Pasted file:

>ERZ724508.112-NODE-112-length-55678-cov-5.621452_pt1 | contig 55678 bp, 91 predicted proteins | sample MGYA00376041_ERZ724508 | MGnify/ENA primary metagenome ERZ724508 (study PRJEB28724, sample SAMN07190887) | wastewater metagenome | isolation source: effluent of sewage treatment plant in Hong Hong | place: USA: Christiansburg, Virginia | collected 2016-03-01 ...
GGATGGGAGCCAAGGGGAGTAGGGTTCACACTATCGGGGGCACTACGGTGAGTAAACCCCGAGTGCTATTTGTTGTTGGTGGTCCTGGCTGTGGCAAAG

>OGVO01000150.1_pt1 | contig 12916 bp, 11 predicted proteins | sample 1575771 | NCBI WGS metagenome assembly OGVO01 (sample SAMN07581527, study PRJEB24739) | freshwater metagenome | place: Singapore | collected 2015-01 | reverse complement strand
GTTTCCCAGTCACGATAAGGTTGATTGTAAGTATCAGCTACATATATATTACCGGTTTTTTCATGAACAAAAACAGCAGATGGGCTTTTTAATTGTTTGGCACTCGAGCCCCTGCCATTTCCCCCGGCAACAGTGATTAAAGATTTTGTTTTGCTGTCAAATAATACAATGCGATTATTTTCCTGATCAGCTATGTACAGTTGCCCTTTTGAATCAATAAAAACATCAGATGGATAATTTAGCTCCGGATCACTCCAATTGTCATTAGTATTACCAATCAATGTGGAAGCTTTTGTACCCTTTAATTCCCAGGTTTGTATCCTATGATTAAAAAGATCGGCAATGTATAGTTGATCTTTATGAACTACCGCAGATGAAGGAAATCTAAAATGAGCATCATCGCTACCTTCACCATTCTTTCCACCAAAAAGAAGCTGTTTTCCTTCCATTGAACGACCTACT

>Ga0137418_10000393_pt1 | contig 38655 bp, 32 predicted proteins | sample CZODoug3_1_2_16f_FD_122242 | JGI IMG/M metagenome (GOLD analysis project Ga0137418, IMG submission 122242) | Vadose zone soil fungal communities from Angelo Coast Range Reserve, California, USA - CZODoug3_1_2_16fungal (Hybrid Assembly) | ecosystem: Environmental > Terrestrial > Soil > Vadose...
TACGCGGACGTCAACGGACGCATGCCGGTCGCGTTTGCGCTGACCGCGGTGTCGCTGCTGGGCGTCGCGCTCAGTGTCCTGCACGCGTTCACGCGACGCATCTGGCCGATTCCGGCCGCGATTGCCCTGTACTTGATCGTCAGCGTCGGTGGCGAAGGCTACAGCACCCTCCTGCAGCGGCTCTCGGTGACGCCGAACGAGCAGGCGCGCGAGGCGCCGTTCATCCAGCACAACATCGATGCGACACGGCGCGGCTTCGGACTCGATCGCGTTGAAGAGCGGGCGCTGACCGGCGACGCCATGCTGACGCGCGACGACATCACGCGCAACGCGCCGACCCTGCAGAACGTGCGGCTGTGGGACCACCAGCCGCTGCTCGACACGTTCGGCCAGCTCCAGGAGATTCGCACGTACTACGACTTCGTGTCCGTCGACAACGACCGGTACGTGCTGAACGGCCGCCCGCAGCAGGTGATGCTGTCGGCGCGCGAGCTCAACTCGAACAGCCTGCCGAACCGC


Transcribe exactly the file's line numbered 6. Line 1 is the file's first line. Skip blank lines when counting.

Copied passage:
TACGCGGACGTCAACGGACGCATGCCGGTCGCGTTTGCGCTGACCGCGGTGTCGCTGCTGGGCGTCGCGCTCAGTGTCCTGCACGCGTTCACGCGACGCATCTGGCCGATTCCGGCCGCGATTGCCCTGTACTTGATCGTCAGCGTCGGTGGCGAAGGCTACAGCACCCTCCTGCAGCGGCTCTCGGTGACGCCGAACGAGCAGGCGCGCGAGGCGCCGTTCATCCAGCACAACATCGATGCGACACGGCGCGGCTTCGGACTCGATCGCGTTGAAGAGCGGGCGCTGACCGGCGACGCCATGCTGACGCGCGACGACATCACGCGCAACGCGCCGACCCTGCAGAACGTGCGGCTGTGGGACCACCAGCCGCTGCTCGACACGTTCGGCCAGCTCCAGGAGATTCGCACGTACTACGACTTCGTGTCCGTCGACAACGACCGGTACGTGCTGAACGGCCGCCCGCAGCAGGTGATGCTGTCGGCGCGCGAGCTCAACTCGAACAGCCTGCCGAACCGC